Valid. Protect your peace! What’s the best piece of gossip you’ve ever heard?

The best? Oh, now, now you’re trying to get me in trouble. [Laughs.] Um, probably stuff having to do with people that I used to deal with dealing with other people that I know. You know, just that whole cross-pollination of the “lovers to friends” dynamic. Those are probably like the juiciest things when your worlds all collide.

Favorite game to play?

Apples to Apples. That’s the one game that I play with my family and friends. It’s just fun to defend something that may be completely reaching. I just love the idea of correlating things that don’t necessarily have correlation, but then fighting to the death for it. Any games that deal with debate, but in a lighthearted way are things I like to play. I’m also still very much into Wordle. I play Wordle every day. I stopped posting about it on social media because I was like, “Oh, I’m that annoying Wordle poster.” But I’ve played about 450 games of Wordle and I’m at 98 percent solve rate. I’m very proud of that.

What music do you listen to when you’re alone?

I listen to a lot of soundtracks. The original soundtrack to Oldboy — that beautiful classical music all throughout that film moves me so much. It’s not something that I can get other people to listen to with me. I’m always the one with the most eclectic playlist.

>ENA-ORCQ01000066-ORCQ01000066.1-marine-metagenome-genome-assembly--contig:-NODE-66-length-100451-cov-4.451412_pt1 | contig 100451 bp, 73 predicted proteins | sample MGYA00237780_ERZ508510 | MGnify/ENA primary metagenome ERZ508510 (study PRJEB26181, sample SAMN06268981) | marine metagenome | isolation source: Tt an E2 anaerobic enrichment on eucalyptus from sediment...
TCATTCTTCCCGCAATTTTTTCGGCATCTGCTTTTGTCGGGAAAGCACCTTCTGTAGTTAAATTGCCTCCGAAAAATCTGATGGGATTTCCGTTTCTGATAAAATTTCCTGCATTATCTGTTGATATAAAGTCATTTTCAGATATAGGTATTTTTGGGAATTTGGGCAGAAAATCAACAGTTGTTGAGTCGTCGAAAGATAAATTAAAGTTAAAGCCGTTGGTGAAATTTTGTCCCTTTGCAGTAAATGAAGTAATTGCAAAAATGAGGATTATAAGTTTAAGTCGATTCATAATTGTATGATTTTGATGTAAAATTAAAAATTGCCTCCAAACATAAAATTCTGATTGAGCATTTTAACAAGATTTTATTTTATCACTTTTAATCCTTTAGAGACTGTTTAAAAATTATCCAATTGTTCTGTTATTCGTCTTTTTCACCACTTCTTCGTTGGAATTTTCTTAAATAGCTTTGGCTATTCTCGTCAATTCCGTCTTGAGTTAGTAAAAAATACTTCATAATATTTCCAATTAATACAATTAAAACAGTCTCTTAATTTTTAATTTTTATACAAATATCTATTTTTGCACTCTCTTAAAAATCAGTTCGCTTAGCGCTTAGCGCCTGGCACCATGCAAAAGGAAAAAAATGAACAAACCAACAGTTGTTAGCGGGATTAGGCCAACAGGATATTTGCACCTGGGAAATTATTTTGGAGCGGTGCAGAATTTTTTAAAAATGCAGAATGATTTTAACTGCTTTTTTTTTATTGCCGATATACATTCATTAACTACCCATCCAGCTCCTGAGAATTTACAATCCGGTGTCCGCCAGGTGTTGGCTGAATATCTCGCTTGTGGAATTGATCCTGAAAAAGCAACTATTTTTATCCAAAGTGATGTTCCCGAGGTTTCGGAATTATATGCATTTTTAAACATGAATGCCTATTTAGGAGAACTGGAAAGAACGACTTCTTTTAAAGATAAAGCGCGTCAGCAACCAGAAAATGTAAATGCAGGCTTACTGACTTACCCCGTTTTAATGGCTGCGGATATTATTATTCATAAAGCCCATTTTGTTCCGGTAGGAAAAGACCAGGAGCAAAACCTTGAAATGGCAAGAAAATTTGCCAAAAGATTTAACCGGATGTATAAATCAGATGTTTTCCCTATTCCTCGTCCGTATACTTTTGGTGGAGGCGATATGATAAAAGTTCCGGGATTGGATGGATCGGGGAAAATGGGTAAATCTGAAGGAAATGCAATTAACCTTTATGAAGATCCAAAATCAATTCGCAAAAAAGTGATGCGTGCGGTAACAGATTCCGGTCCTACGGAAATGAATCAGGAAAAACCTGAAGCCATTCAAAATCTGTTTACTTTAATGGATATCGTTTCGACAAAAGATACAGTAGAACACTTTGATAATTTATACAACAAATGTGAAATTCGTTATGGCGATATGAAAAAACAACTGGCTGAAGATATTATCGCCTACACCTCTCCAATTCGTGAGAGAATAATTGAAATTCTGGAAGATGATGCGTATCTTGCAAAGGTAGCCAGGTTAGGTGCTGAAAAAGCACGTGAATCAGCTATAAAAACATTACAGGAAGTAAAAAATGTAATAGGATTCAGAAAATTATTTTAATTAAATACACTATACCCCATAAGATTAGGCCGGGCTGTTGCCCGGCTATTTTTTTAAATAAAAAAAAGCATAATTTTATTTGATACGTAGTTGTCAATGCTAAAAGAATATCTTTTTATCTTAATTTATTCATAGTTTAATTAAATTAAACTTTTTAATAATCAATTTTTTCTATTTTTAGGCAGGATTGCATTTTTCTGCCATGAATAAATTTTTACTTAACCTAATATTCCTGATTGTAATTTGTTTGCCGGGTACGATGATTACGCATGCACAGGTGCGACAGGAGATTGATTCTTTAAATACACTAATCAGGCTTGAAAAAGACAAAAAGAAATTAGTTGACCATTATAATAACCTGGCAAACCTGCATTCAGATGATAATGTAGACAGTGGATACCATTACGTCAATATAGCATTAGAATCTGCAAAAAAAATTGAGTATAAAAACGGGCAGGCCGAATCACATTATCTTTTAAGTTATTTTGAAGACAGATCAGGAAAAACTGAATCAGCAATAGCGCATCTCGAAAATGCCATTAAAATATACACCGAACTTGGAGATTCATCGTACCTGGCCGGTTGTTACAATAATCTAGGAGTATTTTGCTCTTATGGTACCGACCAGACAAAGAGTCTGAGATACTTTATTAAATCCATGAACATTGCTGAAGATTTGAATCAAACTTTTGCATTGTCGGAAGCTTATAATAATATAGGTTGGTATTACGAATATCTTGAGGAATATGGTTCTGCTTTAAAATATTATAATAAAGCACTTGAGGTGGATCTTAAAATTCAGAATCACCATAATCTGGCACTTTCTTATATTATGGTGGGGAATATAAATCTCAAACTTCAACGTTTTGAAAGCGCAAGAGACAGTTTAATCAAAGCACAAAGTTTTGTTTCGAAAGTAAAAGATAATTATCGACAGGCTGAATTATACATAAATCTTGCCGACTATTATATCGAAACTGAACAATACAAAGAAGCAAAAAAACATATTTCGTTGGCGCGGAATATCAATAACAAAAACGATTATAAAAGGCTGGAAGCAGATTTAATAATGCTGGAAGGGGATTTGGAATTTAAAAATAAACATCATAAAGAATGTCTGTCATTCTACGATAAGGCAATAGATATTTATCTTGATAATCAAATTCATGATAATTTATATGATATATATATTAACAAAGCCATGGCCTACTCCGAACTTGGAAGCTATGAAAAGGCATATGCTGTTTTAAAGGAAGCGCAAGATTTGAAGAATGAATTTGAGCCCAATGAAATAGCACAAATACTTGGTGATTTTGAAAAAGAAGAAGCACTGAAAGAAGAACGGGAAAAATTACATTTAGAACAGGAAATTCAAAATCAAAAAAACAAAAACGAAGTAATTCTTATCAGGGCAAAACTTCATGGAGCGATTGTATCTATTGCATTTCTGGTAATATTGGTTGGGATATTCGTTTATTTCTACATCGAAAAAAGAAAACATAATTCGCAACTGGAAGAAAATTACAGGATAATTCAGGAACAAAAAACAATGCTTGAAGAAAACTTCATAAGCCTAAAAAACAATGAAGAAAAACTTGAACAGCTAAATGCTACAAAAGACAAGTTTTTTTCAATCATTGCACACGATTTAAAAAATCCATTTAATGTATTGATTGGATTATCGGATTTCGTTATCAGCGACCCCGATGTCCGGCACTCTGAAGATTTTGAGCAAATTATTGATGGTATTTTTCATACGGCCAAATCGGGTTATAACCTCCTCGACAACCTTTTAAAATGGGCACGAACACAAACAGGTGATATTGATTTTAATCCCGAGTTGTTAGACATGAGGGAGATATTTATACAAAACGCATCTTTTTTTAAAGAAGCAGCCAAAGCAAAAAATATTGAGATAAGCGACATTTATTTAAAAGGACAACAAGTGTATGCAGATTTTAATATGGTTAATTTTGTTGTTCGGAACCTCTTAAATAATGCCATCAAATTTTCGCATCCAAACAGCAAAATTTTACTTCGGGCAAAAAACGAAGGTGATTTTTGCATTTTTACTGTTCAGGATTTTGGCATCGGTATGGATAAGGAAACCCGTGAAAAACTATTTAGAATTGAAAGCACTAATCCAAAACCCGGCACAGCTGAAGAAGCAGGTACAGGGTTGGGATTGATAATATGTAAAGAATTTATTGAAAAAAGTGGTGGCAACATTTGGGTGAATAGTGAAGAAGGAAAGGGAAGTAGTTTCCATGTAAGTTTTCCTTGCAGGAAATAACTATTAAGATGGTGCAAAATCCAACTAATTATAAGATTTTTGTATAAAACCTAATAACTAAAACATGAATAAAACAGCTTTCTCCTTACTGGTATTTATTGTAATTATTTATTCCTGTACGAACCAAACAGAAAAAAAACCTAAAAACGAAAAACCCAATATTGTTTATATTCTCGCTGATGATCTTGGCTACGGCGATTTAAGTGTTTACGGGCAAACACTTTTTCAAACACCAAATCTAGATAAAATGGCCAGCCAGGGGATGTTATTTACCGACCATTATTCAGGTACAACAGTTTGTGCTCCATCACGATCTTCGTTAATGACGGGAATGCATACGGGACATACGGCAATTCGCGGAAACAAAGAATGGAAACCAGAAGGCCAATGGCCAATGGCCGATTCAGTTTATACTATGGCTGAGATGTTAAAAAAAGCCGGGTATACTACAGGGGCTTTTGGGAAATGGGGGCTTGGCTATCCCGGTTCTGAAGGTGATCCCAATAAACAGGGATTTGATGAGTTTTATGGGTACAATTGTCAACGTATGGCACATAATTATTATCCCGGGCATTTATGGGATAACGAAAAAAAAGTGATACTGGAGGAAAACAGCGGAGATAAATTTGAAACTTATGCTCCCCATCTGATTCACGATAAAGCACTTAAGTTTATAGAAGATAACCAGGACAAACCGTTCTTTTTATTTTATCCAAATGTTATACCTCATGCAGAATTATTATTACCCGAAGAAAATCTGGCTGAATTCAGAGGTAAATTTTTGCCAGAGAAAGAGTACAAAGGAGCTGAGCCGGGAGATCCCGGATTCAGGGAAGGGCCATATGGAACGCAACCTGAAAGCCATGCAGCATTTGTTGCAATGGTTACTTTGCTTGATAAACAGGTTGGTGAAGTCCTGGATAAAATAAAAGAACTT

Name a book you couldn’t put down?

Sula, by Toni Morrison. Kindred, by Octavia Butler. And then I gotta say The Perfect Find! It’s such a good read. You could really see the film when reading … it’s very visual. It’s very emotional. It’s very sexy. It’s like the perfect book to adapt.

What’s the best and worst advice you’ve ever received?

The best advice is, shoot the rehearsal. It’s something that I’ve always done, and in a way, it’s good life advice, as well. It applies to the cinematic sphere. I think that that advice applies in all arenas.

I think the worst advice is — especially in this industry — anything around letting someone else fully speak for you. We have incredible teams that we build and work with, but there’s nothing like you talking for yourself, you know? Sometimes you could get a little bit lost in the sauce, especially when you wanna do something that supposedly hasn’t been done before or hasn’t been done before by someone like you. To put it more simply: Don’t let anyone tell you that you can’t do something or go after something even if that person is close to you.